Adventures in China Part 2: Still Full But No Longer Chung Sela
Two faculty members, Patrick Pennefather and Bill Zhao, visited China last month, touring 4 cities in 8 days. Crystal Institute of Digital Education, a professional education institute based in Beijing, invited Patrick Pennefather to speak at an event for their students, industry partners and the government to talk about the future of creativity. Read Part 1 of their China Adventures.
Here’s Patrick Pennefather’s account of the second half of their trip.
Arriving back in Vancouver 10 days after being one of two headliners for Crystal Education’s Creating Futures 2014 Tour, I’m still coming down off the high from incredibly fast-paced four-city visit of Beijing, Dalian, Xi’an and Zhong Shan.
I’ve reported on Beijing, which you can read about here.
From Beijing we flew to Dalian and after trying out a non-smoking hotel that was not a non-smoking hotel, we ended up in a Japanese style hotel…wait what?
Next day, before the show started, we were treated to a very fine lunch with dignitaries and government officials, right above an awesome swimming pool. This was our view. And no, sadly we weren’t able to go for a swim afterwards, although they found my suggestion…amusing.
A fairly decent sleep didn’t prepare us for the amazing campus of the Technological University that we presented at or it’s view.
But it did prepare us for the Dalian audience, which was quite receptive to our selfies and Crystal Education’s local president’s photo bomb as we warmed up the crowd…and of course, our presentation.
Xi’an, a teeny tiny city of 6.5 million, had a smaller audience but was nonetheless excited at our arrival. This is a pic of me warming up the audience with a game of catch. Later in front of an audience of about 300, I managed to coerce a few people on the stage to demonstrate some of the values of play.
Now throughout this tour I had been providing some lessons learned from my experience as a musician, composer and educator. One of those lessons learned was expecting the unexpected, because you never really know what’s going to get thrown at you. The practice is to develop the resilience of improving the quality and speed of your reaction to those unexpected challenges that collaborating with others yields.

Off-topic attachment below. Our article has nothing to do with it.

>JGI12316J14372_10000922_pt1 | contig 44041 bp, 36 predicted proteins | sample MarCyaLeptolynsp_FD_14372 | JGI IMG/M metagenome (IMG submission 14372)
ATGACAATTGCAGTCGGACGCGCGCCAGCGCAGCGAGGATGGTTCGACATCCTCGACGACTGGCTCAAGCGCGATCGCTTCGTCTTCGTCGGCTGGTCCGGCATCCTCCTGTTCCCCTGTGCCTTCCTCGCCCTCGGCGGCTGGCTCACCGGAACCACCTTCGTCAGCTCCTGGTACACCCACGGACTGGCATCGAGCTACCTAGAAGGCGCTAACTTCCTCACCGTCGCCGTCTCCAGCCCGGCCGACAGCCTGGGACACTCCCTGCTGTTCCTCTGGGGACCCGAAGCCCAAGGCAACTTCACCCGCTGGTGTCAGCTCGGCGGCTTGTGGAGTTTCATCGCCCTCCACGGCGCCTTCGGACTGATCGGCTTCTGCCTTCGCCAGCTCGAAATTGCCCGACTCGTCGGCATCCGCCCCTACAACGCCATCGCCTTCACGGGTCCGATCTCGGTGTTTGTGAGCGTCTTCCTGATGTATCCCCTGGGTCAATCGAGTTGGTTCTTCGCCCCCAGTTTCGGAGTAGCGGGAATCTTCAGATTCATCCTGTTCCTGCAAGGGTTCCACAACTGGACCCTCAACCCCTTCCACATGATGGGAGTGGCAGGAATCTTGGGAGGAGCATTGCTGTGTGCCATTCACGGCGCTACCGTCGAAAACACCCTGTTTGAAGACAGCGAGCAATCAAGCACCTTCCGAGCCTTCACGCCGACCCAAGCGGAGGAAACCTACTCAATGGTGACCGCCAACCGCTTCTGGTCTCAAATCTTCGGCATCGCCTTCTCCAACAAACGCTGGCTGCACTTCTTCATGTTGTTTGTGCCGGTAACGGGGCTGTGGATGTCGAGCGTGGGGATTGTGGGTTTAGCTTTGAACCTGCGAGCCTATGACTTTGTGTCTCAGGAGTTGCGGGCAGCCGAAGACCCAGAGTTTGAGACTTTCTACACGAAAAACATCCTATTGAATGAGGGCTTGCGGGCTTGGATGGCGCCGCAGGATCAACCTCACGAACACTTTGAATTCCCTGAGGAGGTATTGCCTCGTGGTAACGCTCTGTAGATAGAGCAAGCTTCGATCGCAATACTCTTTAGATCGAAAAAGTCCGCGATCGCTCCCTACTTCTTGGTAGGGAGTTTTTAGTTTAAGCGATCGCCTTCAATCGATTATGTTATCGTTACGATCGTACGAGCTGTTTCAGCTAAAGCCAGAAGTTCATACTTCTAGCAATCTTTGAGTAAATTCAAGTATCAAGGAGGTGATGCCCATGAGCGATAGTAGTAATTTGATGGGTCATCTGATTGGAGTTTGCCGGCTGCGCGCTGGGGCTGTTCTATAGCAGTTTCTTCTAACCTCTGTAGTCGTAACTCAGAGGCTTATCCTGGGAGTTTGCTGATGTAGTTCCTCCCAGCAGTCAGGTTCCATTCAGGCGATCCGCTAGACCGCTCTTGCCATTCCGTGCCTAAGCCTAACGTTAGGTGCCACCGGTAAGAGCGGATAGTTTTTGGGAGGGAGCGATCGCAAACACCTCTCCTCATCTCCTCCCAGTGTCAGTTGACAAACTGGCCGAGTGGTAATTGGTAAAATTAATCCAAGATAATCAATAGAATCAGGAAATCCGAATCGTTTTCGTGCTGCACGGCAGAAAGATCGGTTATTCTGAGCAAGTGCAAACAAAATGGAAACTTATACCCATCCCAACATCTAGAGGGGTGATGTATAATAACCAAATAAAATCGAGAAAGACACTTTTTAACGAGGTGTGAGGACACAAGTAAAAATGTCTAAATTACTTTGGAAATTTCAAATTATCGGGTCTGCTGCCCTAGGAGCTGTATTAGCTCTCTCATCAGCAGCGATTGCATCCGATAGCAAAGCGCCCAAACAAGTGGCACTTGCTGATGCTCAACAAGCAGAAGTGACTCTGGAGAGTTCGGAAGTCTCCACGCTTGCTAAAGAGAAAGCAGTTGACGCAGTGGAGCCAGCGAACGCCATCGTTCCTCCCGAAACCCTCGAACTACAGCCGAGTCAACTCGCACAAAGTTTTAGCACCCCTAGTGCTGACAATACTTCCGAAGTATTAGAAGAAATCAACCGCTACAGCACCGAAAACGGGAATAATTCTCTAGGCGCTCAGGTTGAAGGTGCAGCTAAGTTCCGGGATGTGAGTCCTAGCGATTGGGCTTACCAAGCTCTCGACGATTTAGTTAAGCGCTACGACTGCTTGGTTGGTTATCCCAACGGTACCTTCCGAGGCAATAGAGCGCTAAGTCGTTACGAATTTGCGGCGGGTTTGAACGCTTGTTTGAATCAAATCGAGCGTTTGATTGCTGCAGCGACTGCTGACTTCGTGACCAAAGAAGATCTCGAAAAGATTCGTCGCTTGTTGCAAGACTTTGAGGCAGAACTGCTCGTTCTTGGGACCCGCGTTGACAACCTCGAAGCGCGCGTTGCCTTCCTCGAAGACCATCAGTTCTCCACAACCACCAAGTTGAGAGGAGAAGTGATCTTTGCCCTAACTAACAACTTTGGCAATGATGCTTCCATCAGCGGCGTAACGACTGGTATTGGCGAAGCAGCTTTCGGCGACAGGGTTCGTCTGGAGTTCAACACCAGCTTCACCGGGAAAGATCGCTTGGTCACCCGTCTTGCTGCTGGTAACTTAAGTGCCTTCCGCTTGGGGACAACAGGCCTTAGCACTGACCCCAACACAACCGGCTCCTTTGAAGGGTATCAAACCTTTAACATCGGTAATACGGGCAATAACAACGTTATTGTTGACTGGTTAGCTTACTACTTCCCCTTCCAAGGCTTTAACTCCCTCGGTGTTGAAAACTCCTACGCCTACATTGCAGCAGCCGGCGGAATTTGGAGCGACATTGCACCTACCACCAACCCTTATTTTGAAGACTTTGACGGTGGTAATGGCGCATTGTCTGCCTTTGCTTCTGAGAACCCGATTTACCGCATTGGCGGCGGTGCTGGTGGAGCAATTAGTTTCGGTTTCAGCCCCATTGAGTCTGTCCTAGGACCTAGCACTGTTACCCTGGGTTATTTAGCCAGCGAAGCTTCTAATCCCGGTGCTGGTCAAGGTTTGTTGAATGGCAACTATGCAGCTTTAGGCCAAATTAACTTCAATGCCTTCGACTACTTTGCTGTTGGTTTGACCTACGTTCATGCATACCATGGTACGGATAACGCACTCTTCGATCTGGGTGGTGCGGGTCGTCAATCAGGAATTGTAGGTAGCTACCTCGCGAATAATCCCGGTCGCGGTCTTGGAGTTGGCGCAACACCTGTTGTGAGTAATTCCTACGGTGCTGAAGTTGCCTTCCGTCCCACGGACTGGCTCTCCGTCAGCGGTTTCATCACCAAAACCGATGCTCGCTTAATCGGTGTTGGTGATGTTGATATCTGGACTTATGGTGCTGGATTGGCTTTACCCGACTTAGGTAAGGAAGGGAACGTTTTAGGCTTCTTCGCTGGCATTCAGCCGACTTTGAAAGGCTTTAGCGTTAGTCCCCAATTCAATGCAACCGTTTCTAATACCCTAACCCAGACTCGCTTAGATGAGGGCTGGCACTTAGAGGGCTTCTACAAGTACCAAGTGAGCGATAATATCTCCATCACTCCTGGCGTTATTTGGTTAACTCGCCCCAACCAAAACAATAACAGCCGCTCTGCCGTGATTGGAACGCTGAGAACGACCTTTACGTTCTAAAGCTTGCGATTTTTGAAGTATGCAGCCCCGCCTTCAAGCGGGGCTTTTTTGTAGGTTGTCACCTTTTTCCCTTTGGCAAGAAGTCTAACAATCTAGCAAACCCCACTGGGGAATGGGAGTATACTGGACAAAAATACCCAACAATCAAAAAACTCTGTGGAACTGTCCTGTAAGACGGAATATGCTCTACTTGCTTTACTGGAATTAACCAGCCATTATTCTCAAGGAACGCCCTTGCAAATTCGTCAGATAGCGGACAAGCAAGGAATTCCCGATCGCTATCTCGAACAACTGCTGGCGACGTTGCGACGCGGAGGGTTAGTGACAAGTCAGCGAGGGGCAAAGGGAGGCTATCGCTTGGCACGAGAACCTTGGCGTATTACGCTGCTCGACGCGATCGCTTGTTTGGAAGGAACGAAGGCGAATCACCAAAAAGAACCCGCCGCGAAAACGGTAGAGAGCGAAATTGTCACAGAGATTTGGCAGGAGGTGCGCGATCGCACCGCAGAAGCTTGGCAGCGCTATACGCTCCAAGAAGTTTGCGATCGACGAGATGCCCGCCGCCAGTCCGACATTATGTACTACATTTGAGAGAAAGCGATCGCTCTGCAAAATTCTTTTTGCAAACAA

Although Bill and I created four different versions of our presentation to suit the needs of the stakeholders present at each session, what I didn’t expect in our last city of Zhong Shan were some unexpected treasures. Take this visit to UNS. We expected a console manufacturer but did not expect the makers of Dance Evolution and other arcade consoles.
So like a kid in an all you can eat candy store, off we went from one manufacturer to another and played. And when we got bored with all that 3D and 4D, we even got bumper cars.
Annie works for Crystal Education
Now as for the presentation, the Crystal CG (the industry-side of Crystal Education) rep was there and showcased Crystal’s work at the Beijing 2008 Olympics including how they generated the illusion of add-on fireworks at the closing ceremonies.
When it came to my presentation, we were advised to focus the talk on the meeting place of industry and government and we showed off the amazing partnership that is the Great Northern Way Campus back in Vancouver. In terms of industry, the one that most interested them was the games industry in Vancouver.
In terms of the audience’s expectation in regards to me, however, what they came to see or hear rather, was my music and the lessons I learned from being a sound designer and composer for the last 25 years. To our surprise the Q & A became focused on questions and on playing a variety of music from my repertoire.
To answer one question Bill dared to me use my skills live and so an interactive music show and tell developed, where I guided the audience to generate sound effects in order to show how player action in-game can influence the music and sound that is generated. Below is a screenshot of three sounds I had the audience create: clapping, the sound of being surprised, and the sound of morning traffic, which I then manipulated.
Along the journey, Bill was amazing in his ability to not only translate, but to further deepen some of the tools and ideas that I and others at the CDM facilitate. The response to our four presentations was an overwhelming success and we look forward to future collaboration with Crystal Education.
…and of course Crystal CG.
We also look forward to developing relationships with some of the industry pictured above in the digital media industry in each of the four cities we visited. Xie xie China and thanks for all the amazing food.